4-H Shooting Sports Club in Gila County has tripled enrollment in program that includes archery equipment, pneumatic arms and firearms
A year ago, there was no 4-H Shooting Sports Club in Gila County. Today the club boasts a roster of 35 kids and a waiting list. Nine of the kids are state medalists and three will compete at the 2023 Nationals, the last week in June.
“It was amazing how fast we could get it going,” says AJ Schaible, 17, “and amazing how fast we were able to get to this competitive level.”The 17 year-old Miami High junior qualified for the AZ national team in three events. He’s also a youth leader for the 4 H shooting club and its co-founder.
“Without AJ we would not have shooting sports,” says Carol Ptak, a 4-H leader inspired by his interest and initiative.
Teaching Kids About Guns
“It’s important to teach people what a gun is and what it can do and what happens when you do something wrong with it,” says AJ
Kids are willing to listen because they want to use the gun.
“As a young kid it gets your attention,” he says. “The danger.”
AJ went through hunter safety courses at age 9. He already knew a lot about guns from his father and grandfather; he began shooting at age 3. The course did teach him a lot about hunting, he says, a sport he enjoys with his mother. Deer and elk. Been shooting bows for nearly half his life. He also participates in team roping, takes HVAC courses and works at Cal Ranch.
At some point his 4-H group lost their leader to other priorities and for two years he was without shooting sports. AJ went to talk to Renee Carstens, the 4 H Cooperative Extension agent at Gils Pueblo Community College. The Arizona 4-H Shooting Sports Program is funded through the University of Arizona Cooperative Extension program and its purpose is to promote positive youth development through the safe and responsible use of archery equipment, pneumatic arms and firearms.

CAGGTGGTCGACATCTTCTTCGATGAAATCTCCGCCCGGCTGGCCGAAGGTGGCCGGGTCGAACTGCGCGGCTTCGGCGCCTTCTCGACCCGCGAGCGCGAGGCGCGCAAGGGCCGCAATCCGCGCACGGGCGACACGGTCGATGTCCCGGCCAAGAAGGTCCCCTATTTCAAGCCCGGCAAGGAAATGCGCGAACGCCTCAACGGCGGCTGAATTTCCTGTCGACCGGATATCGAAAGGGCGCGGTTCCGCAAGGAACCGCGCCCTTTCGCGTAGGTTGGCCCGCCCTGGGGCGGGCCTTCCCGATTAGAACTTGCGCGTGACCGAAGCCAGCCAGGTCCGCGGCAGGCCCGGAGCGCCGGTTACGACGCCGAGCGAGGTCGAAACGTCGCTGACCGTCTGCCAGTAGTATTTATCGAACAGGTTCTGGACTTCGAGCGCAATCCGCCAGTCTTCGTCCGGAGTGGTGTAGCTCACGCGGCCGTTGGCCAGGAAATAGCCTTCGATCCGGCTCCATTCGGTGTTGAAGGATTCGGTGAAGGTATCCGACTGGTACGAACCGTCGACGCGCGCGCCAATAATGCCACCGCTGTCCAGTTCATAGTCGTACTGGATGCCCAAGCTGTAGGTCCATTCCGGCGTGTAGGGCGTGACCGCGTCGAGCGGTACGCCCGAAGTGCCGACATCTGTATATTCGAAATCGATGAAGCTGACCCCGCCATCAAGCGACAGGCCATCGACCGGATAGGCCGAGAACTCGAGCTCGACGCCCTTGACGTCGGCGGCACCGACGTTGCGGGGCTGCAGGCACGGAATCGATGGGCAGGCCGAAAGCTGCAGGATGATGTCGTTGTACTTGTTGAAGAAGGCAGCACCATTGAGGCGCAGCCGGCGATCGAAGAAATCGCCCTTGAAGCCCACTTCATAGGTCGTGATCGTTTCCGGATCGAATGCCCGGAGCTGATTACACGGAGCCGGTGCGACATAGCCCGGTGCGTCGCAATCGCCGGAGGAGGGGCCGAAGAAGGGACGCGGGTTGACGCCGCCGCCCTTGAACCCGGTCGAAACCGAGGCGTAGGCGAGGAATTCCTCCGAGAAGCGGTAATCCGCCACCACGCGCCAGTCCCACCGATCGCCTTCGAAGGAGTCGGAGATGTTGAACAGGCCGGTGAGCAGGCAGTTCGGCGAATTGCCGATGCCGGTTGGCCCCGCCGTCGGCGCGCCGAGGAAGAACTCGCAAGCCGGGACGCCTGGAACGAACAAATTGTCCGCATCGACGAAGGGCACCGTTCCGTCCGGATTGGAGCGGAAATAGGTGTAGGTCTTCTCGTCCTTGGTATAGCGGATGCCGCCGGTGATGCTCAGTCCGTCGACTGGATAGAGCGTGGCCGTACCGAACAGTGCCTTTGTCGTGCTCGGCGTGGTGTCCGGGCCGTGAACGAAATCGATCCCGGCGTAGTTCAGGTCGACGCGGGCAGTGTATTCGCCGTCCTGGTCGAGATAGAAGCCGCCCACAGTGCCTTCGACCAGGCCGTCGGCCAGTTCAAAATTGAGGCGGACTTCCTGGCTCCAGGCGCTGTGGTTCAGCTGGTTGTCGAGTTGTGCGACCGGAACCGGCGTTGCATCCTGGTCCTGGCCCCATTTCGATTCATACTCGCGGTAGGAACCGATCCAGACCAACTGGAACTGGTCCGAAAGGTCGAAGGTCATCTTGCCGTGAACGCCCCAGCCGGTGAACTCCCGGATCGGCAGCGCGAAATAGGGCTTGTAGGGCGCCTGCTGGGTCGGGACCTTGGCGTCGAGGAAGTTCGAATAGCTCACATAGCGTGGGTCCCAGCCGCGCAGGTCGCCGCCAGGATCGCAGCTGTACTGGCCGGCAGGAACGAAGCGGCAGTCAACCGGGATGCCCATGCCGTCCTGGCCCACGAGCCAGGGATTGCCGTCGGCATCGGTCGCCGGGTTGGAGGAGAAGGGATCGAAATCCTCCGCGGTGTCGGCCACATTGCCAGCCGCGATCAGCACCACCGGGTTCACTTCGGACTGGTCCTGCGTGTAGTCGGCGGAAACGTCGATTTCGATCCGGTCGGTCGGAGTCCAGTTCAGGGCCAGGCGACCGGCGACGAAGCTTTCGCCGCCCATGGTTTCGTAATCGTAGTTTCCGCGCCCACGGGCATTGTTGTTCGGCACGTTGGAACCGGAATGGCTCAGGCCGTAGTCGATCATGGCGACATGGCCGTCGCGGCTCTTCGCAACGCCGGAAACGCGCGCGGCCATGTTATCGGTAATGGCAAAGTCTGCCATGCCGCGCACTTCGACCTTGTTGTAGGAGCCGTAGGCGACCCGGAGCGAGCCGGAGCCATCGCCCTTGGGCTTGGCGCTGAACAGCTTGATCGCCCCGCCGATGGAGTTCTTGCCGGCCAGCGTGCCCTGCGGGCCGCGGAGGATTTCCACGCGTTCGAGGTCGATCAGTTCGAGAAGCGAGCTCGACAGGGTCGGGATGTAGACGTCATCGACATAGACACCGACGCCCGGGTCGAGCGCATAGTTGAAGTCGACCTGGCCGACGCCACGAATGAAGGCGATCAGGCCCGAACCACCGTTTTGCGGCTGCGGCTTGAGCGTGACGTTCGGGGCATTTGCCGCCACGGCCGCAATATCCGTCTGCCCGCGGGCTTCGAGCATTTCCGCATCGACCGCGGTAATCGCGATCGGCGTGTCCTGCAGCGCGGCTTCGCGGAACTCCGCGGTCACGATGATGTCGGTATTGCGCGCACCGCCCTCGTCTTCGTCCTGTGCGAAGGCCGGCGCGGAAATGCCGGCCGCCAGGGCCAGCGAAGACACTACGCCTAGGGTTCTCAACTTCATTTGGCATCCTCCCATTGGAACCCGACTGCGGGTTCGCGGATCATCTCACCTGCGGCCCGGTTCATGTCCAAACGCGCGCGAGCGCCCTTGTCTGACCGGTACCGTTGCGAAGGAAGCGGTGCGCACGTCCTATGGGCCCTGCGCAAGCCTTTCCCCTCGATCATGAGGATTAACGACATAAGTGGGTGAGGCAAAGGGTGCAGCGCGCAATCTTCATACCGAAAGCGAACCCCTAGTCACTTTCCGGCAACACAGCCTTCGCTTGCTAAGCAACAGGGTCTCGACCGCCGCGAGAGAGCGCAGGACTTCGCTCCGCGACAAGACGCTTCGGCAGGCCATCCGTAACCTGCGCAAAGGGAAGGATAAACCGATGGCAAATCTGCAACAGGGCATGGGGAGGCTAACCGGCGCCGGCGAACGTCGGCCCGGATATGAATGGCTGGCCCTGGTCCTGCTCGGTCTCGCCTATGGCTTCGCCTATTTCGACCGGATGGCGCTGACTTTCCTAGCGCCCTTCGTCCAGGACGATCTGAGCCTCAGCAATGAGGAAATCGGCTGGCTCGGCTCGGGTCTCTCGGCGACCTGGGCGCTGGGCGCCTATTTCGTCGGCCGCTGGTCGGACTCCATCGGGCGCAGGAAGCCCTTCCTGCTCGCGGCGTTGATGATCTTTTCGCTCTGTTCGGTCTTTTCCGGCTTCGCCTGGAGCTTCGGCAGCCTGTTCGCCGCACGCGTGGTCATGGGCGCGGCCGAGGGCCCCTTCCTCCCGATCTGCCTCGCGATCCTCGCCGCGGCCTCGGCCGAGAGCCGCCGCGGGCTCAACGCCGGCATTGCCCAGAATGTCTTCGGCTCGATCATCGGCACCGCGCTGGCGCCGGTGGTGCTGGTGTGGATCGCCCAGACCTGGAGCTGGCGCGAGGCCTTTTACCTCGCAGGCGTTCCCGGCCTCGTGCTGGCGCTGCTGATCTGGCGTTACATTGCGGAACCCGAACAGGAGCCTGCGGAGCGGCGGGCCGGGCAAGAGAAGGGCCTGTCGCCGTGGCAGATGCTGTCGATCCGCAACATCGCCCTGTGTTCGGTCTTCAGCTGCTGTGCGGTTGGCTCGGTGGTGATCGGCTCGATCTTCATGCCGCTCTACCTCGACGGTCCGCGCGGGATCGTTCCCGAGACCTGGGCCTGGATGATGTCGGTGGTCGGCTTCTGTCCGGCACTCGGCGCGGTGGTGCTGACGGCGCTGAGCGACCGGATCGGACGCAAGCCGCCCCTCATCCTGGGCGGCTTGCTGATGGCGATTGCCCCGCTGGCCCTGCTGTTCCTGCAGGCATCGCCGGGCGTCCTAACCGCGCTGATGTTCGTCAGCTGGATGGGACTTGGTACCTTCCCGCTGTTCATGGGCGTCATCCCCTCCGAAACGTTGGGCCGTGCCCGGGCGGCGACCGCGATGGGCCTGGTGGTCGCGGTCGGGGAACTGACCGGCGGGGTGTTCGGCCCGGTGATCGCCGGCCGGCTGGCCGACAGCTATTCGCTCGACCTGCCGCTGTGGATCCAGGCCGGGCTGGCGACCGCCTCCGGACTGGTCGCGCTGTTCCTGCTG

“You can be a junior leader at age 16,” AJ explains. “I’m a responsible young adult that is ready to teach and ready to bring this club to a whole new level.”
Leadership – Getting Things Started
“Hey, we’re partners now,” says Carol Ptak in a call to AJ “Let’s get this started.”
Carol Ptak is a rancher, small business owner and championship dog trainer with a desire to share her knowledge with youth. She became a 4-H leader in 2020 because it is the requirement for working with 4-H kids in Gila County. Background check. Fingerprints. 18 hours for a Level 1 training in a skill area. A competitive shot gunner in her twenties, Carol is now qualified to instruct youth in rifle shooting and archery. She is also the Gila County Representative for the State Shooting Sports Committee.
“Gila County has issues with drugs, teen pregnancy, suicide,” notes Carol. “When you can get kids involved with something positive, what a difference it makes. It will stay with them the rest of their lives.”
Shooting sports, Carol notes, take a good deal of discipline and both physical and mental strength.
“Kids learn self-control,” she says. “Safety. Safety first. It’s better that they learn in a controlled environment.”
You can’t start a 4-H club midyear, but you can start an interest group, according to Carol, and that’s what she and AJ did. They both got certified to lead, acquired ½ dozen air rifles and started shooting last June. On October 1, 2022 they formed a club. They are allowed only seven kids per leader. The club filled within 36 hours.
Then AJ persuaded his mother, Mindy Teague, into getting qualified (rifle and archery), and Carol convinced her husband, Jim Ptak (shotgun). Duke Vance joined the leadership team (shotgun and pistol) to support his sons’ interest.